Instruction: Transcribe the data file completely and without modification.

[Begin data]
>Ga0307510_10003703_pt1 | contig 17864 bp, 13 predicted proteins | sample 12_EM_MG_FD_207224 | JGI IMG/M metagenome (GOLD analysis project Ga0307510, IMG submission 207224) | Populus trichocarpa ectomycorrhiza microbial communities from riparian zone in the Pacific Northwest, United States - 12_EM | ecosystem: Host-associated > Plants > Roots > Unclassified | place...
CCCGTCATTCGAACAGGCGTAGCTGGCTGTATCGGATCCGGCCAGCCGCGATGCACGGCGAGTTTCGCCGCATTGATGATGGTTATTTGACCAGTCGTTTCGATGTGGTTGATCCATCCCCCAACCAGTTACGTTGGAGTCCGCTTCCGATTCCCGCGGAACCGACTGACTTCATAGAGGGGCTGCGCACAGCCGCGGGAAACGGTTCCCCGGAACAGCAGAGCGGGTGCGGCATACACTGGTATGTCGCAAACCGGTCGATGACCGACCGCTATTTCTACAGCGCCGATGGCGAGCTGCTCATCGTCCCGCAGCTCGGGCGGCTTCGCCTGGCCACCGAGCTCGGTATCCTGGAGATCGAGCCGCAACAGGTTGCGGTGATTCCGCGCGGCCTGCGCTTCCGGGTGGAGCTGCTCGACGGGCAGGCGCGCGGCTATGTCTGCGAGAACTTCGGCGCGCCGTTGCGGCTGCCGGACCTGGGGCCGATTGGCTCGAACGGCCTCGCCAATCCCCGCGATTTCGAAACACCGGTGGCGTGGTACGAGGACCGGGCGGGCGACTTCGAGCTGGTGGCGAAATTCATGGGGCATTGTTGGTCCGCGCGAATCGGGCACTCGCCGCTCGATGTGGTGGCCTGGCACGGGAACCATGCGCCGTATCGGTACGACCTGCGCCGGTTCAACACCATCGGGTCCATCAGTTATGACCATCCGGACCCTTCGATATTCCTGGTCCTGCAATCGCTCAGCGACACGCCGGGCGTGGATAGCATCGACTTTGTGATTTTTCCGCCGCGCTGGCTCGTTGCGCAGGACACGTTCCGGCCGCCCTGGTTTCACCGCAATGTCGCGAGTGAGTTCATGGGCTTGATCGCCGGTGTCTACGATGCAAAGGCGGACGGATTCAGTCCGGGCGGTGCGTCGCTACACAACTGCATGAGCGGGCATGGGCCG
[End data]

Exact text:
>Ga0307510_10003703_pt1 | contig 17864 bp, 13 predicted proteins | sample 12_EM_MG_FD_207224 | JGI IMG/M metagenome (GOLD analysis project Ga0307510, IMG submission 207224) | Populus trichocarpa ectomycorrhiza microbial communities from riparian zone in the Pacific Northwest, United States - 12_EM | ecosystem: Host-associated > Plants > Roots > Unclassified | place...
CCCGTCATTCGAACAGGCGTAGCTGGCTGTATCGGATCCGGCCAGCCGCGATGCACGGCGAGTTTCGCCGCATTGATGATGGTTATTTGACCAGTCGTTTCGATGTGGTTGATCCATCCCCCAACCAGTTACGTTGGAGTCCGCTTCCGATTCCCGCGGAACCGACTGACTTCATAGAGGGGCTGCGCACAGCCGCGGGAAACGGTTCCCCGGAACAGCAGAGCGGGTGCGGCATACACTGGTATGTCGCAAACCGGTCGATGACCGACCGCTATTTCTACAGCGCCGATGGCGAGCTGCTCATCGTCCCGCAGCTCGGGCGGCTTCGCCTGGCCACCGAGCTCGGTATCCTGGAGATCGAGCCGCAACAGGTTGCGGTGATTCCGCGCGGCCTGCGCTTCCGGGTGGAGCTGCTCGACGGGCAGGCGCGCGGCTATGTCTGCGAGAACTTCGGCGCGCCGTTGCGGCTGCCGGACCTGGGGCCGATTGGCTCGAACGGCCTCGCCAATCCCCGCGATTTCGAAACACCGGTGGCGTGGTACGAGGACCGGGCGGGCGACTTCGAGCTGGTGGCGAAATTCATGGGGCATTGTTGGTCCGCGCGAATCGGGCACTCGCCGCTCGATGTGGTGGCCTGGCACGGGAACCATGCGCCGTATCGGTACGACCTGCGCCGGTTCAACACCATCGGGTCCATCAGTTATGACCATCCGGACCCTTCGATATTCCTGGTCCTGCAATCGCTCAGCGACACGCCGGGCGTGGATAGCATCGACTTTGTGATTTTTCCGCCGCGCTGGCTCGTTGCGCAGGACACGTTCCGGCCGCCCTGGTTTCACCGCAATGTCGCGAGTGAGTTCATGGGCTTGATCGCCGGTGTCTACGATGCAAAGGCGGACGGATTCAGTCCGGGCGGTGCGTCGCTACACAACTGCATGAGCGGGCATGGGCCG